Deering runs over to Ericksen Avenue

Music store owner and instructor Barbara Deering - KATHRYN HAINES/Staff Photo
Music store owner and instructor Barbara Deering
— image credit: KATHRYN HAINES/Staff Photo

While the old Petula Clark song may extol “the music of the traffic in the city,” the high-energy environment of Winslow’s main street didn’t appeal to Barbara Deering.

To better accommodate the twin mission of teaching music and providing musical goods, she has moved Deering Music from Winslow Way to a house on 255 Ericksen Avenue, two doors north of the driveway into BPA.

“I don’t want it to feel like a big retail store,” Deering said. “I want it to be more homey.”

That it is. Located in one of the old cottages on lower Ericksen, the new store puts the multiplicity of rooms to good use.

The “living room” up front offers a few CDs, a substantial selection of written music – songbooks, scores and sheet music, and “things that people need all the time,” like strings, straps, whistles and so forth.

The hallway leads to three separate rooms – one for rock ‘n’ roll guitars and drums, one for acoustic instruments and a third for band instruments. Each of those rooms can also be used as lesson rooms by the lineup of teachers on her roster.

A room at the back is, among other things, Deering’s own piano studio, where she will teach.

“The old store was never big enough to teach in – I always had to go home,” she said.

In addition to offering twice the space inside, the new spot has a substantial yard in the back. Deering plans to put that space to use as well.

“It’s a safe back yard where kids can play while they’re waiting to be picked up,” she said.

Once the moving boxes have been cleared away, the back porch can be used for musical presentations. Eventually, she hopes to build a gazebo and offer concerts in the yard.

“This is off the busy street, where we can be of more service to the community,” Deering said. “This is how I always wanted it to feel.”

The move, which occurred piecemeal throughout August, had an element of fate to it.

“I had been looking for someplace like this for some time,” Deering said. “Then this came up, and it turned out that the house was owned by people I know well. And it was someplace I could afford.”

While she acknowledges that the move off of Winslow Way decreases her visibility, Deering believes the business is well enough established to tolerate that change.

“There’s a wonderful network of people on Bainbridge Island talking to each other,” she said. “Once people find out I’ve moved, they’ll be here,” she said.

A music maker

Deering’s is not a store for those who only want to listen to music – the few CDs they have are instructional. Rather, it’s a store for those who want to make music.

“When I was a child, hanging out in music stores was my favorite thing to do,” she said. “Music is what kept me together when I was young.”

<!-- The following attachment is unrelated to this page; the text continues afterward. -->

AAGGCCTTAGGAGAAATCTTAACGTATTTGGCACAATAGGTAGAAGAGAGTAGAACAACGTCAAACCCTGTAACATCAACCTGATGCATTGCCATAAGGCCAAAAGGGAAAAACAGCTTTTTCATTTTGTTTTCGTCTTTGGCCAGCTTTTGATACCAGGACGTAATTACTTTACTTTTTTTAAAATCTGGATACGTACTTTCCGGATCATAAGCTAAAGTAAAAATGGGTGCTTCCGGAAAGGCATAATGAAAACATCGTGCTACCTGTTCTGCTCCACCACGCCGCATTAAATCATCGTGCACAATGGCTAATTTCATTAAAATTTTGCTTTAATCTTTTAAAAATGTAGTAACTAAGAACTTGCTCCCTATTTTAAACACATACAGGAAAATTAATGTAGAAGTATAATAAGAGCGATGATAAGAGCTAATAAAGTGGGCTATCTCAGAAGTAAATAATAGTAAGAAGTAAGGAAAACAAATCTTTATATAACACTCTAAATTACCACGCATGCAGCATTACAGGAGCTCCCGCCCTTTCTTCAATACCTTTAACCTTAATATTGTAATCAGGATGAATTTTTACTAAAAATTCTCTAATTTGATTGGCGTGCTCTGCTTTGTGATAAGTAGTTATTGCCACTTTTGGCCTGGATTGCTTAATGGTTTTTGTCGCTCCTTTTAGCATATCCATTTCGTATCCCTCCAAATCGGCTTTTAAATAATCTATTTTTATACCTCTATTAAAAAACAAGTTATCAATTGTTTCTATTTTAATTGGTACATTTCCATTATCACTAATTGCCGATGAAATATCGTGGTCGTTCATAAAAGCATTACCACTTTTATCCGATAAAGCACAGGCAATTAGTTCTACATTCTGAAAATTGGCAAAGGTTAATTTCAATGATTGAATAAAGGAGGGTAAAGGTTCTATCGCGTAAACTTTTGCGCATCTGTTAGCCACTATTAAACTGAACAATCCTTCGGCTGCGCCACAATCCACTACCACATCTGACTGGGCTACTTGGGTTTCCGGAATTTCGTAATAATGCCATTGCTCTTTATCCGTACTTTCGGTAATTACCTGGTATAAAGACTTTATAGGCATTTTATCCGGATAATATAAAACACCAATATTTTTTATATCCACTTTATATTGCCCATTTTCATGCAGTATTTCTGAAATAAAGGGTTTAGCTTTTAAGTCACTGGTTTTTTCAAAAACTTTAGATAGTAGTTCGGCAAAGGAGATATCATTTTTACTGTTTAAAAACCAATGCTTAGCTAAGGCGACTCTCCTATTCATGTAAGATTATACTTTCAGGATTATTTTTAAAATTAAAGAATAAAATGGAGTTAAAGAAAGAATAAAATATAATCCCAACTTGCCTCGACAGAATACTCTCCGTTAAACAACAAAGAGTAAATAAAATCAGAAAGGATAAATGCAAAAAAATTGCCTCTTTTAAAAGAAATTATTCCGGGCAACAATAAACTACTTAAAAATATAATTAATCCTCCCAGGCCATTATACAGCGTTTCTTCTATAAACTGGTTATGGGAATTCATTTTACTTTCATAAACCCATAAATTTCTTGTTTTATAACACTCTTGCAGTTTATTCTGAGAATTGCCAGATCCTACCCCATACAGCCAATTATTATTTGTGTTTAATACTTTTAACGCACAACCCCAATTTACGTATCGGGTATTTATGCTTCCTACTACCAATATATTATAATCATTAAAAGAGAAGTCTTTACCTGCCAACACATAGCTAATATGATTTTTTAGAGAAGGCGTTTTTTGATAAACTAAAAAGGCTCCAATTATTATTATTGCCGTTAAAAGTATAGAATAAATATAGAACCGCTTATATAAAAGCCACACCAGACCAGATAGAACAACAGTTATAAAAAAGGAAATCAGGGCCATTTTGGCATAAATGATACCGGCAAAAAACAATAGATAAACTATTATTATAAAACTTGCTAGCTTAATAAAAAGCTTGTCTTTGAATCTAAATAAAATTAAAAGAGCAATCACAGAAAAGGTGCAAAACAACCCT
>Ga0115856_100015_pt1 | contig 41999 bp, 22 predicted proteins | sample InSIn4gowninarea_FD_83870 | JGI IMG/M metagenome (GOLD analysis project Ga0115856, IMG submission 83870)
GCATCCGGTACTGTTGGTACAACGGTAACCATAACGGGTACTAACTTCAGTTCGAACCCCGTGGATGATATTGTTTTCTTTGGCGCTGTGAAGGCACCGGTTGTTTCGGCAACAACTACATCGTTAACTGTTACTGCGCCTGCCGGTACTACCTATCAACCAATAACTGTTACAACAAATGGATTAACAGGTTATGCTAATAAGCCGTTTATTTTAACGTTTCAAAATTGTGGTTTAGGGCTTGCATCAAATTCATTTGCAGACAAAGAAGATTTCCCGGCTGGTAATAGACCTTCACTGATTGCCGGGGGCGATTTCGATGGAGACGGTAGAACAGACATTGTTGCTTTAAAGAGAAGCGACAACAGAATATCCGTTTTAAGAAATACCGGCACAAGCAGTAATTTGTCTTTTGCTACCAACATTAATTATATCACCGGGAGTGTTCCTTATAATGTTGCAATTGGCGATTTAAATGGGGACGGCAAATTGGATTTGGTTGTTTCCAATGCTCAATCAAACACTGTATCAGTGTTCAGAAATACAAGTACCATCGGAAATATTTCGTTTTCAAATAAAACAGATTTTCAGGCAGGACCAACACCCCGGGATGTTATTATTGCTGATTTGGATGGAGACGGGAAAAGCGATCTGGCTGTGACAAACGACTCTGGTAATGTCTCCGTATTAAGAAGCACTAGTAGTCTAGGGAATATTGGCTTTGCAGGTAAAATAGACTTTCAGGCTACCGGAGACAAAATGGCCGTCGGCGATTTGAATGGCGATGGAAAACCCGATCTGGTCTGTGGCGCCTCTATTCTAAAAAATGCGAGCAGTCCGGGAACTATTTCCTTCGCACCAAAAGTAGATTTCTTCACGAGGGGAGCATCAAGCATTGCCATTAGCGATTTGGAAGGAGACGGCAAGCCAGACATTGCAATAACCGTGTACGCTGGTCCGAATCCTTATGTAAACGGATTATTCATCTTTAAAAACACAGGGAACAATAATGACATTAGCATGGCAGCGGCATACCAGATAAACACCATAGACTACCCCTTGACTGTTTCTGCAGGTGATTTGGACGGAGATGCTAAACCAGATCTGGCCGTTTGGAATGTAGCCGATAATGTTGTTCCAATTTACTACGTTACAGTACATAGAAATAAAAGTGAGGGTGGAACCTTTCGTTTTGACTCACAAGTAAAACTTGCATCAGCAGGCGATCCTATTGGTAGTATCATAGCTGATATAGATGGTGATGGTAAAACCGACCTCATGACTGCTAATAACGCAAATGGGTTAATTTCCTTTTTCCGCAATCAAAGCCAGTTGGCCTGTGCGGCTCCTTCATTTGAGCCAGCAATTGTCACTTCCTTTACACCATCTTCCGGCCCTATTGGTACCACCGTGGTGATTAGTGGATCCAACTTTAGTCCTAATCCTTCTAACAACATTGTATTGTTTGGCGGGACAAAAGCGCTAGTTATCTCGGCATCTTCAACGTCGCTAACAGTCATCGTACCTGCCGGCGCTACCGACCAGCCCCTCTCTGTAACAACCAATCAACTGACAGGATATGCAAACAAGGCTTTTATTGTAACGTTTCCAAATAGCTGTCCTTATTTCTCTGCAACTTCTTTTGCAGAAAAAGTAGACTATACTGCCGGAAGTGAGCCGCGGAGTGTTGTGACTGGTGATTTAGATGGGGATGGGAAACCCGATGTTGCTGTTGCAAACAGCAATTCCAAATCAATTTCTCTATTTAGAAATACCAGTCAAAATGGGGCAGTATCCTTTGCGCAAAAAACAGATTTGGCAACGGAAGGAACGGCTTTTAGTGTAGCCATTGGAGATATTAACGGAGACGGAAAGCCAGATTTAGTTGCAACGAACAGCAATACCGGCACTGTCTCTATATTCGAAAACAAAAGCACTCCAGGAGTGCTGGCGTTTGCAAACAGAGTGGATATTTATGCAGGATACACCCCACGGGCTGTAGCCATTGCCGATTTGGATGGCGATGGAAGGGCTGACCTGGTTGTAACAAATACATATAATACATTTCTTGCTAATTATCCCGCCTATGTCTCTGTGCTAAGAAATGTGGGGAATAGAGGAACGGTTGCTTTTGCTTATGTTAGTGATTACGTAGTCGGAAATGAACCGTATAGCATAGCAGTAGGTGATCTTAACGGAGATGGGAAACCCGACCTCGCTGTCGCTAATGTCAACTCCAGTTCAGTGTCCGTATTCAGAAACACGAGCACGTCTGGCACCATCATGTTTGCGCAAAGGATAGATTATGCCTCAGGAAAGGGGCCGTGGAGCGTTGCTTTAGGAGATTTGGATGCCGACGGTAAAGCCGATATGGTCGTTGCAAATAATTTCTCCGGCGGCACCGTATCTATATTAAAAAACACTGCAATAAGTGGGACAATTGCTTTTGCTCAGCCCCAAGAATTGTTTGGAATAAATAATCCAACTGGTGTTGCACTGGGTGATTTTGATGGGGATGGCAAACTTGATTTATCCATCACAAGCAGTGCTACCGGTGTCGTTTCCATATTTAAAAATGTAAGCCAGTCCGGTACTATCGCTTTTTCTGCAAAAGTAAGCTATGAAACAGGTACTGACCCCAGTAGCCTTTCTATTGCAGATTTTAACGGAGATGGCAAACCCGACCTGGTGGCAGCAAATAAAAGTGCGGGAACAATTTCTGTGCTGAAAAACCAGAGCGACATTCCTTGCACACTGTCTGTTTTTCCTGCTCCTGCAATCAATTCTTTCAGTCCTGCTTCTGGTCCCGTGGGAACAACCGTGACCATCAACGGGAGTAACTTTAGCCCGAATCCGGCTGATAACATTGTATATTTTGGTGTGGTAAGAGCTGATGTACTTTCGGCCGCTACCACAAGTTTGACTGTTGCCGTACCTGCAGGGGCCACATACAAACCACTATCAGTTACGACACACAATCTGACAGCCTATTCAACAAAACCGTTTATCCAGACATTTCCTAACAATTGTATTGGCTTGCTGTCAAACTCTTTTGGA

She split her childhood between Chicago and the Smoky Mountains of North Carolina, absorbing parts of two rich musical traditions. Then in the late 1960s, she took a two-year school holiday and toured Europe as lead vocalist and rhythm guitarist for an English rock band called Gringo.

“We had a contract with Island Records, and recorded in the same studio as the Beatles and the Rolling Stones,” she said. “I actually opened for Ozzy Osbourne, which gets my students’ attention.”

After coming back to the states and finishing college as a drama major with a music minor, she found herself in Florida, playing with a small jazz combo. Marriage to a military man took her back to North Carolina, where she raised her children and became involved in gospel music.

After divorce and an illness, Deering moved to Bainbridge Island 10 years ago to be closer to family and began teaching, something she could do while she was convalescing. The store began modestly in 1994, in Lynwood Center, as an offshoot of that teaching.

“Everybody had to go off-island for supplies, and that ended up being a project for students and parents, so I ended up going,” she said.

Deering also saw a need on the island for access to what she calls “common music.”

“There was a lot of classical instruction,” she said, “but not a lot for people who just want to play the piano well enough to play Christmas carols.”

So he assembled a group of qualified instructors into a music school, which found a ready market. Within three years, the school had 30 teachers and 300 students.

Family tragedy intervened when one of her children had a very serious automobile accident, forcing Deering to interrupt her personal involvement with the business. She didn’t get back to working full-time until last summer.

While many of the teachers have gone on to form the Bainbridge Island Music Teachers Guild, Deering still offers instructors in a number of instruments, as well as her own teaching.

Lessons have always subsidized the store, but she hopes that the retail operation will become profitable enough to allow the teaching to taper off.

Her principal concern is to provide a musical hub for the Bainbridge community, where, she said, no music store besides hers has lasted for more than four years.

Measured by in the accomplishments of her students, Deering considers her business a success. One long-time student is now playing at Seattle’s Jazz Alley. Another, Andy Crane, who worked at the store for several years, was recently admitted to the Berklee School of Music in Boston.

“I’m sure he will be a famous jazz musician one day, and I will have had a part in that,” she said. “That’s my legacy.”

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